We’re excited to announce the release of Kuma 2.4, a new minor release improves cross zone routing, adds a new alternative metrics TLS setup and improves observability further.
We strongly suggest upgrading to Kuma 2.4.0. Upgrading is easy through
kumactl or Helm.
Be sure to carefully read the Upgrade Guide before upgrading Kuma.
MeshGateway targetRef support to:
And a lot more! Check out the full release notes to see everything in this release.
Up until now, there was only two ways to configure how stats were exposed:
The second option requires the prometheus instance to run inside the mesh, which can be difficult to put in place when the Prometheus instances are shared with applications outside the mesh.
To address this, we are adding support for user provided certificates. This allows you to use your own certificates to secure the traffic between the Prometheus instance and the Kuma mesh.
- name: prometheus-1
tags: # tags that can be referred in Traffic Permission when metrics are secured by mTLS
You can then set the environment variables
KUMA_DATAPLANE_RUNTIME_METRICS_KEY_PATH when a dataplane starts and have them
point to the certificate you want to use.
In Kubernetes you’ll container-patches.
Note that as part of this change we’re deprecating
skipMTLS in favour of
While you can still use
skipMTLS we’ll remove this syntax in a future release of Kuma.
The powerfulness of cross zone routing in Kuma is one of the reason that it stands out as a service mesh.
Unfortunately up until now
VirtualOutbound were not supported cross-zone.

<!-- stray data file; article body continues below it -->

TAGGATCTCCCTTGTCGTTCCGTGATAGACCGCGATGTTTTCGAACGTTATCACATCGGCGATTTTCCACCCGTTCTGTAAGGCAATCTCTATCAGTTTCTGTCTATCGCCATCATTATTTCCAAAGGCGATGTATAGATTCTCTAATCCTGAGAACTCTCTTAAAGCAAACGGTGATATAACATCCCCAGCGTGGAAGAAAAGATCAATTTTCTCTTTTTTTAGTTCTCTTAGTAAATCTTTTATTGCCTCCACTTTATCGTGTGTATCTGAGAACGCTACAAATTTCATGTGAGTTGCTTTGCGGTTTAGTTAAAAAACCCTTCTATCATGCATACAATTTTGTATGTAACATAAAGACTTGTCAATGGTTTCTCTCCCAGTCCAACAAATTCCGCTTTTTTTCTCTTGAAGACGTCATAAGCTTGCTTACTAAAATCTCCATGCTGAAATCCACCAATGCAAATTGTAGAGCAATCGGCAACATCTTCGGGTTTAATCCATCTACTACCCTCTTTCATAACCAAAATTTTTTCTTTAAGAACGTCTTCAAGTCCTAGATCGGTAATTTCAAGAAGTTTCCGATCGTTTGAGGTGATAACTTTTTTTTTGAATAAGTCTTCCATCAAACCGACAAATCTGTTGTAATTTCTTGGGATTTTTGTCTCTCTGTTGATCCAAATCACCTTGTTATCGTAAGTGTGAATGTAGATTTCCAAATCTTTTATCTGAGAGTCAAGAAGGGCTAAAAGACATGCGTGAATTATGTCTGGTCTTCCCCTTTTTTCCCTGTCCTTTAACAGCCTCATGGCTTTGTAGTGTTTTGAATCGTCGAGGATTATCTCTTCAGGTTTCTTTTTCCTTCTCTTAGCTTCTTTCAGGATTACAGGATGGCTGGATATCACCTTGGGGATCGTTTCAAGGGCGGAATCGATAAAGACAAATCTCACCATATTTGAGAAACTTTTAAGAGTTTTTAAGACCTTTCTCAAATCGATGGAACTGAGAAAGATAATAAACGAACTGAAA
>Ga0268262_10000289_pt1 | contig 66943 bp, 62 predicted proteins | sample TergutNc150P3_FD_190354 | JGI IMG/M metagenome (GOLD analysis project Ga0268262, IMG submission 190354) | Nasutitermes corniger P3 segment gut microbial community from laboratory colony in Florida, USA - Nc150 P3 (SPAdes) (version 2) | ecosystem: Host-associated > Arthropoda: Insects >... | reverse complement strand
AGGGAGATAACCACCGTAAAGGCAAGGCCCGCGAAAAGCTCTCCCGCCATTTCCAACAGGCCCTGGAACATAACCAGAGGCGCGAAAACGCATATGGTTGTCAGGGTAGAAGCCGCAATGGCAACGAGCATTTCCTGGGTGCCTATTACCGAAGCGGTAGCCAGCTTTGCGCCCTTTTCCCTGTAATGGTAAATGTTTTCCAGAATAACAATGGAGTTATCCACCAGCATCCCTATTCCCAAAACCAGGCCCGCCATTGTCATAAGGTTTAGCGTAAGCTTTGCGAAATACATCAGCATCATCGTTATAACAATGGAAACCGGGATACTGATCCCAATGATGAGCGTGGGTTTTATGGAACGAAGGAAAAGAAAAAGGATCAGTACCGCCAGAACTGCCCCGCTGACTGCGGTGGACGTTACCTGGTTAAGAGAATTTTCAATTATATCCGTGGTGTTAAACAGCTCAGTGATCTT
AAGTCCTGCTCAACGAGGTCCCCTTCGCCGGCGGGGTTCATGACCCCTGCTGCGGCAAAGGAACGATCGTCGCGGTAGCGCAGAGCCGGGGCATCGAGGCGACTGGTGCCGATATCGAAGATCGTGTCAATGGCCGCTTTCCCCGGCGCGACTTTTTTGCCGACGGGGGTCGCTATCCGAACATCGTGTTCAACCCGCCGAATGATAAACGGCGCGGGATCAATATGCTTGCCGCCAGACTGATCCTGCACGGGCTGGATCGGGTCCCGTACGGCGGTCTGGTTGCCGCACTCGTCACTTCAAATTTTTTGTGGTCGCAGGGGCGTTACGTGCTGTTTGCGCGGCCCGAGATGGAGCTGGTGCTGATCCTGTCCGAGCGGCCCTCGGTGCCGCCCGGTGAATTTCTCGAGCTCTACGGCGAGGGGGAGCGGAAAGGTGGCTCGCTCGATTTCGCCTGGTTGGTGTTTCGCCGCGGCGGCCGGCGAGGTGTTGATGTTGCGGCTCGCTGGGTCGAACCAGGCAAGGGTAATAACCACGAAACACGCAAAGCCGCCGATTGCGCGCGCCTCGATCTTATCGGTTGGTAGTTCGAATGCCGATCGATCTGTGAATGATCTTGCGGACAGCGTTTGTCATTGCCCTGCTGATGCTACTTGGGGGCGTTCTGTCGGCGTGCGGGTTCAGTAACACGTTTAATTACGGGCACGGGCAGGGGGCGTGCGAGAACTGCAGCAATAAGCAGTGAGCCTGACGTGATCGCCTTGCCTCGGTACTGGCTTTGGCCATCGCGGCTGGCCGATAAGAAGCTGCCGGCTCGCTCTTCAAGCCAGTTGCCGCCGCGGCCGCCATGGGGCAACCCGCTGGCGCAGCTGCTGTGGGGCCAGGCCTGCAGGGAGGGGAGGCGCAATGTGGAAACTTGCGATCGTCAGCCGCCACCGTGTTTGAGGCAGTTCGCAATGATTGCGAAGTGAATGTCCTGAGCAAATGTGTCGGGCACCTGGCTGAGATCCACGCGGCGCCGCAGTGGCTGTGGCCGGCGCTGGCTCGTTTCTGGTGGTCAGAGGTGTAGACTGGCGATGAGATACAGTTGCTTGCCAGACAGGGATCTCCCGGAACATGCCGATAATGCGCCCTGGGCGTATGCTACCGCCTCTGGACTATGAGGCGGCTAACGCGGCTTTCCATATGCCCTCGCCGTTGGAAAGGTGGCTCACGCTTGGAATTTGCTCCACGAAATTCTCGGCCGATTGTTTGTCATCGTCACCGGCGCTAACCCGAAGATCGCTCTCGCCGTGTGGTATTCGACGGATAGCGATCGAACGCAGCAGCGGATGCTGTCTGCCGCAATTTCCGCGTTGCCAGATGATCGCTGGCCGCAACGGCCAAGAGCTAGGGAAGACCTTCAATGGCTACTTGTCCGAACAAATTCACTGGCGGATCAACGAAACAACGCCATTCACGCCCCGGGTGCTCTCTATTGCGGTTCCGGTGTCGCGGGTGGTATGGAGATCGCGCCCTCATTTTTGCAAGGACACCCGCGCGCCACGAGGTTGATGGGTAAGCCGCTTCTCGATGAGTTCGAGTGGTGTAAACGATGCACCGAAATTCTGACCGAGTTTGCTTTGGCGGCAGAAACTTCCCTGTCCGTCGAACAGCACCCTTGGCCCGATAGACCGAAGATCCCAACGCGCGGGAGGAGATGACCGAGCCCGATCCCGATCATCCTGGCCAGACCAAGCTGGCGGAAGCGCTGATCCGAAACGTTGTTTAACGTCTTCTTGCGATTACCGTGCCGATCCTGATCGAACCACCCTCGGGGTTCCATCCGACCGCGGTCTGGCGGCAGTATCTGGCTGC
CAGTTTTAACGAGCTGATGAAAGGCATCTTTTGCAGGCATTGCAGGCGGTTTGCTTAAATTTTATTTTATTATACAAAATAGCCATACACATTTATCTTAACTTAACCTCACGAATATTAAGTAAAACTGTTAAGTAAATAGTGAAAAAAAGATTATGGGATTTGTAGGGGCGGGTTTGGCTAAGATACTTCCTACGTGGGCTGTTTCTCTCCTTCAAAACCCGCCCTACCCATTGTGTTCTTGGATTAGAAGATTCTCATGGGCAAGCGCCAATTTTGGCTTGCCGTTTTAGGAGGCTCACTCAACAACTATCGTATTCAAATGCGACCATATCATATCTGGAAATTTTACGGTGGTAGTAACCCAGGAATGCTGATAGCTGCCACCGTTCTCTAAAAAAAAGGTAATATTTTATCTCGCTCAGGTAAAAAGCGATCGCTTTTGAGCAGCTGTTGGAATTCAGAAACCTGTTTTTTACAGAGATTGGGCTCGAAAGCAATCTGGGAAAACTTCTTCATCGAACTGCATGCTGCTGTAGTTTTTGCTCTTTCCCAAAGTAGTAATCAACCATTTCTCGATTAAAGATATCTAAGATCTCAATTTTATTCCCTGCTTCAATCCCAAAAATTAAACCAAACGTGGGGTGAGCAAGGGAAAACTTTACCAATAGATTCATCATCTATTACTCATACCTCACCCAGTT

Kuma 2.4.0 adds support for cross-zone routing for VirtualOutbounds. This means that you can now securely access services in remote zones, such as a Kafka cluster.
In Kubernetes, the sidecar and the application containers start in parallel. This could lead to problems if the network was not available when the sidecar started.
Kuma 2.4.0 allows you to configure the sidecar to wait until it is ready before starting the application container. This ensures that the application container has access to the network when it starts.
To do so, use the control plane config
runtime.kubernetes.injector.sidecar.waitForDataplaneReady=true for the application container
to not start before the sidecar is ready.
You can also restrict this to a pod by using the annotation:
Join us on our community channels, including official Slack chat, to learn more about Kuma. The community channels are useful for getting up and running with Kuma, as well as for learning how to contribute to and discuss the project roadmap. Kuma is a CNCF Sandbox project: neutral, open and inclusive.
The community call is hosted on the second Wednesday of every Month at 8:30am PDT. And don’t forget to follow Kuma on Twitter and star it on GitHub!
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